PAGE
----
3. Habitat Loss
This factor is the same one that threatens most wildlife and primarily consists of humans tearing down natural habitats to build another house/ car park/ McDonalds. Habitat loss rids the bees of two important resources, space & food. Less space pushes the competing colonies and species closer together leading to less food to spread among the populations. A simple solution to help our bees would be to stop ‘tidying’ semi-natural landscape and allow wildflowers to grow on the margins of fields, along hedgerows, and in parks and gardens . However because bee species are highly mobile and used to using patchy resources some bee species can tolerate moderate amounts of disturbance and habitat loss , although it may exasperate some of the other negative factors.
- Climate Change
Global warming is the scourge facing all life on Earth and our bees and pollinators are no different. Whenever warming occurs you would expect the Southern limits of a species range to push northwards, and the Northern limits to expand north (in the Northern hemisphere). However with regards to bumblebees, although a decrease in the Southern ranges has been observed, there is no evidence that the Northern range of bees has been expanding. Range losses of up to 300km have been noted for bumblebees in both North America and Europe  ridding the warmer areas of these continents of their bumblebees. The warming of the planet will also change the seasonal cycles that bees rely on such as the emergence of flowers and important life-cycle events (waking from hibernation, production of offspring etc.).
The problem from these detrimental factors affecting our pollinators is that they work together exacerbating the problem. For example a decrease in the range of bees due to habitat loss and climate change will increase the rate at which parasites and disease spread through the populations of these pollinators. And it is essential for both economic and ecological reasons that we curb the decline observed over the past half century.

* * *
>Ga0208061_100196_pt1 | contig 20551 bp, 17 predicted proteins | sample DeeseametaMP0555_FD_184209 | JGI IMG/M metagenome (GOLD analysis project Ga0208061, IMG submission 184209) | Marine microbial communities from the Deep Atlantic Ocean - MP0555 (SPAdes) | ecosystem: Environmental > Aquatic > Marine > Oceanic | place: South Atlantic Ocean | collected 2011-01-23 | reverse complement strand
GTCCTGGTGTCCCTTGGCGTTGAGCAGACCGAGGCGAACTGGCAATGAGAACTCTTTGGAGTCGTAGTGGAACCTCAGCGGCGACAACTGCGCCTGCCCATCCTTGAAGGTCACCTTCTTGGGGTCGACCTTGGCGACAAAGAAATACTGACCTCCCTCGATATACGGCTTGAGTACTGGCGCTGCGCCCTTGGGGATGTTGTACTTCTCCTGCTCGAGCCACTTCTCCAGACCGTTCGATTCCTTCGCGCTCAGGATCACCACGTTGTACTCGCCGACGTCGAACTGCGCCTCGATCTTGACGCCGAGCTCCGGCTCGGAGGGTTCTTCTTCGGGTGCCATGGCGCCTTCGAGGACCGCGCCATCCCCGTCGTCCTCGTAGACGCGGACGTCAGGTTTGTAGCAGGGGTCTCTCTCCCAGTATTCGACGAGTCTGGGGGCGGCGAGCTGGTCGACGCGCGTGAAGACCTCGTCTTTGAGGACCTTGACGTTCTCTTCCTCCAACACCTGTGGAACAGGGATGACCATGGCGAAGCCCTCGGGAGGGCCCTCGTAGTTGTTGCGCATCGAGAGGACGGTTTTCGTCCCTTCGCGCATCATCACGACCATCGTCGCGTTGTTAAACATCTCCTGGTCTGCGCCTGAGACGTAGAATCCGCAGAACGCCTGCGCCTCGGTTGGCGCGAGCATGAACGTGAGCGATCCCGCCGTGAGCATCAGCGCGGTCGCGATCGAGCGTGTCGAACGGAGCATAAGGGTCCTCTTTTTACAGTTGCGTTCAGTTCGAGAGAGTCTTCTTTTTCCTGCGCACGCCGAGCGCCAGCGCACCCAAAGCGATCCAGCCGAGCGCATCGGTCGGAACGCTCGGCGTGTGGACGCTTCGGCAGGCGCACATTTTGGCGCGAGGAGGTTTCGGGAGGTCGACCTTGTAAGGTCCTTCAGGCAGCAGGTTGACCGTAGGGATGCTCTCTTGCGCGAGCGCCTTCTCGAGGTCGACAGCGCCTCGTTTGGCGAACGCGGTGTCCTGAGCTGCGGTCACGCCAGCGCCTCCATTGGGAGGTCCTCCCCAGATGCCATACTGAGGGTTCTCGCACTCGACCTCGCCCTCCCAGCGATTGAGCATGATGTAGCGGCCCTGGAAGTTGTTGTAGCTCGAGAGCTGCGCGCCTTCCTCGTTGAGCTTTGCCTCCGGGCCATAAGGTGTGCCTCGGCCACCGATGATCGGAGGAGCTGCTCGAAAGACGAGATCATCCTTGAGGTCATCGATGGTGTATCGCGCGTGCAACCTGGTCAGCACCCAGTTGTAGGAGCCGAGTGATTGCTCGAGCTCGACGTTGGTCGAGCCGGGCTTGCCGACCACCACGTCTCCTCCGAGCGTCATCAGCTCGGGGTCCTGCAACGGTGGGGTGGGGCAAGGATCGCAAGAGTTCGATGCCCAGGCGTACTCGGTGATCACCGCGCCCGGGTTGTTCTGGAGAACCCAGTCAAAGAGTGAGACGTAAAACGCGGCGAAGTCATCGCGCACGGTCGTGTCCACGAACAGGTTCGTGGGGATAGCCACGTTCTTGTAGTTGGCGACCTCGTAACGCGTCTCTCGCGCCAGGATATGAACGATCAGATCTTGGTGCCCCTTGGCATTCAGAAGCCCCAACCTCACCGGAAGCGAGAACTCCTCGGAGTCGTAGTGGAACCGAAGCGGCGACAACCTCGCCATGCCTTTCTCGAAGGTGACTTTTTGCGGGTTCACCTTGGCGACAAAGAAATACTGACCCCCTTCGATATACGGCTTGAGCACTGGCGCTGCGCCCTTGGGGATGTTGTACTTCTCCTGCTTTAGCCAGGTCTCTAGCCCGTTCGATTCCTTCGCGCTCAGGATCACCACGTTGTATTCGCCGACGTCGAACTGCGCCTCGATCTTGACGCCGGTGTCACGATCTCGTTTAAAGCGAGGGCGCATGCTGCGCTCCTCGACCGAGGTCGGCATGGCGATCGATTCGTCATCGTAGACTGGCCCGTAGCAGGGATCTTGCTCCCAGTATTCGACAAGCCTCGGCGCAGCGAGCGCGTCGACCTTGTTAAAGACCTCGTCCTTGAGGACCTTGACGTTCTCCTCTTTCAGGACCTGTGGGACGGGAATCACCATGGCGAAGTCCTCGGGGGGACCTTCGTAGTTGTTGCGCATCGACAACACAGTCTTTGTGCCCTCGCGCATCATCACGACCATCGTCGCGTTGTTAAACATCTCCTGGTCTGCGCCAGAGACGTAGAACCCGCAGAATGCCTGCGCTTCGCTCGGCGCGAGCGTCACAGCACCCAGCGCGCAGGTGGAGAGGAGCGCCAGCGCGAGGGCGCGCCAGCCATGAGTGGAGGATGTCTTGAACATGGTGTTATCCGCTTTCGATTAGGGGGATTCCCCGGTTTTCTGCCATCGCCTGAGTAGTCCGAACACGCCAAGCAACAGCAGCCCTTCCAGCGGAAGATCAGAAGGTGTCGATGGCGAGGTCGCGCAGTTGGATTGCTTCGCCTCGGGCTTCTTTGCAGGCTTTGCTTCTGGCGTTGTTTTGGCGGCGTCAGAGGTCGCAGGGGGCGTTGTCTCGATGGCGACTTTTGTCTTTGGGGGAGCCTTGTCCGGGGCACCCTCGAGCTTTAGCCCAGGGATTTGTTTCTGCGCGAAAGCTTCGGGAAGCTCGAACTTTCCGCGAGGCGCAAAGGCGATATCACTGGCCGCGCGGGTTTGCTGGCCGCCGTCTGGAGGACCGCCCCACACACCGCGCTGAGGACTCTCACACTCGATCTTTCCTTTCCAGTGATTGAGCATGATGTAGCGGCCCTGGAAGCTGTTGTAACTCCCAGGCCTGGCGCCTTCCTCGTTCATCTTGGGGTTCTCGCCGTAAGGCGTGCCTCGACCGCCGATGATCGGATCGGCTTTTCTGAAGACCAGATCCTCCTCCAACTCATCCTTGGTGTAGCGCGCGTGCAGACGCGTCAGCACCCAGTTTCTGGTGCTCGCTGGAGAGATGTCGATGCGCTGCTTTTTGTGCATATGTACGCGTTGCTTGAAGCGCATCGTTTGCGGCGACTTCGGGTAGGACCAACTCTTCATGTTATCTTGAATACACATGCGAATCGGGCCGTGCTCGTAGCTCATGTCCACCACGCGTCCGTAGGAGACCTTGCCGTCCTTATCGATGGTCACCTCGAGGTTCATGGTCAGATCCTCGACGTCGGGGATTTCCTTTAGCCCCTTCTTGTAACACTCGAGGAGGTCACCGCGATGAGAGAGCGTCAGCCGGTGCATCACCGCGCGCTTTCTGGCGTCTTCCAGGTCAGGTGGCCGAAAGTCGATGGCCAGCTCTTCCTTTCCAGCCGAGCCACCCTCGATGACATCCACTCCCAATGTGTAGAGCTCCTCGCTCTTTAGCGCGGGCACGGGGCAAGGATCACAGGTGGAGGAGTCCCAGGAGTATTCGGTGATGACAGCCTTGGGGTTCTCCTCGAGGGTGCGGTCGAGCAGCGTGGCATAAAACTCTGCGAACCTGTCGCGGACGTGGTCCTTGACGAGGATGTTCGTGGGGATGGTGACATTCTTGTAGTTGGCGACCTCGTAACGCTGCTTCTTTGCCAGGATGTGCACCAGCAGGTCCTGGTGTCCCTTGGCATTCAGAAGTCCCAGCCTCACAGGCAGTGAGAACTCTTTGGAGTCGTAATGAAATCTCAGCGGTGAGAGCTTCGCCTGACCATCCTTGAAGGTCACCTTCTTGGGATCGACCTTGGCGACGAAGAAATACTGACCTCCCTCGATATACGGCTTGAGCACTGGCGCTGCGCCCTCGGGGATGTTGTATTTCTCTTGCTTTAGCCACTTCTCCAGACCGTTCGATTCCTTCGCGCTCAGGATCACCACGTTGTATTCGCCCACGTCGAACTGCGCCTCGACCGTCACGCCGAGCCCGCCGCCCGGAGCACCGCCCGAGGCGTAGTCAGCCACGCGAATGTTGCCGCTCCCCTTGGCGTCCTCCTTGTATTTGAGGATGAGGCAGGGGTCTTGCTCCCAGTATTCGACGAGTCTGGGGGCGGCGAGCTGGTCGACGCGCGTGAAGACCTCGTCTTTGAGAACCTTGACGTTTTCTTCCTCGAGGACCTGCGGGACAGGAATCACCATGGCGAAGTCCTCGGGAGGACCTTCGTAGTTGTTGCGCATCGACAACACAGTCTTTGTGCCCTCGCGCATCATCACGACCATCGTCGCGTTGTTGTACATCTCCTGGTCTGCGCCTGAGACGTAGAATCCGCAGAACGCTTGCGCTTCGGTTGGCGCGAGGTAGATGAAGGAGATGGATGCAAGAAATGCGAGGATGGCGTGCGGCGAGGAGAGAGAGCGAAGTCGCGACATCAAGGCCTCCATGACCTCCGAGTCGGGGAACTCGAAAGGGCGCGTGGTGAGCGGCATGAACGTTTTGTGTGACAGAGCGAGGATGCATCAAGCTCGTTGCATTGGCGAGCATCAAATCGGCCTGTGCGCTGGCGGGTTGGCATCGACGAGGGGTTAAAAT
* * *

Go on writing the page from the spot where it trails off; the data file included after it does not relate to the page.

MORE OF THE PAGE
For more information on the threats facing our pollinators and what we can do to help combat them I would advise reading the “All-Ireland Pollinator Plan 2015-2020” .
- Stout, J. and Finn, J. (2015). Recognising the value of insects in providing ecosystem services. Ecological Entomology, 40.
- Goulson, D., Nicholls, E., Botias, C. and Rotheray, E. (2015). Bee declines driven by combined stress from parasites, pesticides, and lack of flowers. Science, 347(6229), pp.1255957-1255957.
- Potts, S., Biesmeijer, J., Kremen, C., Neumann, P., Schweiger, O. and Kunin, W. (2010). Global pollinator declines: trends, impacts and drivers. Trends in Ecology and Evolution, 25(6), pp.345-353.
- Kerr, J., Pindar, A., Galpern, P., Packer, L., Potts, S., Roberts, S., Rasmont, P., Schweiger, O., Colla, S., Richardson, L., Wagner, D., Gall, L., Sikes, D. and Pantoja, A. (2015). Climate change impacts on bumblebees converge across continents. Science, 349(6244), pp.177-180.